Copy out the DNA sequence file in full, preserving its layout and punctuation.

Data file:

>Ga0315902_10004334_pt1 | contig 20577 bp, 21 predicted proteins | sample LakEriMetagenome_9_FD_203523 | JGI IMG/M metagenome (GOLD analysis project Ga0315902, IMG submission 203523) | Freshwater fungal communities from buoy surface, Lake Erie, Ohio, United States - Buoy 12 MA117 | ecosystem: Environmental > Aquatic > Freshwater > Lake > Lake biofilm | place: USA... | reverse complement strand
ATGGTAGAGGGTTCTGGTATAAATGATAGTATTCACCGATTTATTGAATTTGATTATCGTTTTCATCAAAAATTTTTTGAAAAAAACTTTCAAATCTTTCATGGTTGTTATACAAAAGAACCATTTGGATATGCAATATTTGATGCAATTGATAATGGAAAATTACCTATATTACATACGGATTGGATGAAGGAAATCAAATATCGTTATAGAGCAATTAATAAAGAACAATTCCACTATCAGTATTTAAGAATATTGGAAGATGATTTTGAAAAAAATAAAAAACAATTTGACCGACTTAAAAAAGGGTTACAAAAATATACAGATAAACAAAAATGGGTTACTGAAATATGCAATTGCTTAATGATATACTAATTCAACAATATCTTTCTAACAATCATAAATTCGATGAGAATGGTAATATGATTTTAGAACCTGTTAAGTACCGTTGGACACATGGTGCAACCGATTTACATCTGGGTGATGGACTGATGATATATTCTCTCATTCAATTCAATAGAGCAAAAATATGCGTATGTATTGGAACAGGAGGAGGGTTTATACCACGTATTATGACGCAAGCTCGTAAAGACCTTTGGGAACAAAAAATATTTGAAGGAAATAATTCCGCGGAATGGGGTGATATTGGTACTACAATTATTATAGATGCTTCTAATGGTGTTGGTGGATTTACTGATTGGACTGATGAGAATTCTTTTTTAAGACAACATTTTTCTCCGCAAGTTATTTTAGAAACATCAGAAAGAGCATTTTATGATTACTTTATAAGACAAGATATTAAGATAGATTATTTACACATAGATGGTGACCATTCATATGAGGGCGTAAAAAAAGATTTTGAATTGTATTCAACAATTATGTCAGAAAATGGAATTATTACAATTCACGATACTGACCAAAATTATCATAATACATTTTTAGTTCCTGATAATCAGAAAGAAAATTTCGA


>Ga0315902_10004334_pt1 | contig 20577 bp, 21 predicted proteins | sample LakEriMetagenome_9_FD_203523 | JGI IMG/M metagenome (GOLD analysis project Ga0315902, IMG submission 203523) | Freshwater fungal communities from buoy surface, Lake Erie, Ohio, United States - Buoy 12 MA117 | ecosystem: Environmental > Aquatic > Freshwater > Lake > Lake biofilm | place: USA... | reverse complement strand
ATGGTAGAGGGTTCTGGTATAAATGATAGTATTCACCGATTTATTGAATTTGATTATCGTTTTCATCAAAAATTTTTTGAAAAAAACTTTCAAATCTTTCATGGTTGTTATACAAAAGAACCATTTGGATATGCAATATTTGATGCAATTGATAATGGAAAATTACCTATATTACATACGGATTGGATGAAGGAAATCAAATATCGTTATAGAGCAATTAATAAAGAACAATTCCACTATCAGTATTTAAGAATATTGGAAGATGATTTTGAAAAAAATAAAAAACAATTTGACCGACTTAAAAAAGGGTTACAAAAATATACAGATAAACAAAAATGGGTTACTGAAATATGCAATTGCTTAATGATATACTAATTCAACAATATCTTTCTAACAATCATAAATTCGATGAGAATGGTAATATGATTTTAGAACCTGTTAAGTACCGTTGGACACATGGTGCAACCGATTTACATCTGGGTGATGGACTGATGATATATTCTCTCATTCAATTCAATAGAGCAAAAATATGCGTATGTATTGGAACAGGAGGAGGGTTTATACCACGTATTATGACGCAAGCTCGTAAAGACCTTTGGGAACAAAAAATATTTGAAGGAAATAATTCCGCGGAATGGGGTGATATTGGTACTACAATTATTATAGATGCTTCTAATGGTGTTGGTGGATTTACTGATTGGACTGATGAGAATTCTTTTTTAAGACAACATTTTTCTCCGCAAGTTATTTTAGAAACATCAGAAAGAGCATTTTATGATTACTTTATAAGACAAGATATTAAGATAGATTATTTACACATAGATGGTGACCATTCATATGAGGGCGTAAAAAAAGATTTTGAATTGTATTCAACAATTATGTCAGAAAATGGAATTATTACAATTCACGATACTGACCAAAATTATCATAATACATTTTTAGTTCCTGATAATCAGAAAGAAAATTTCGA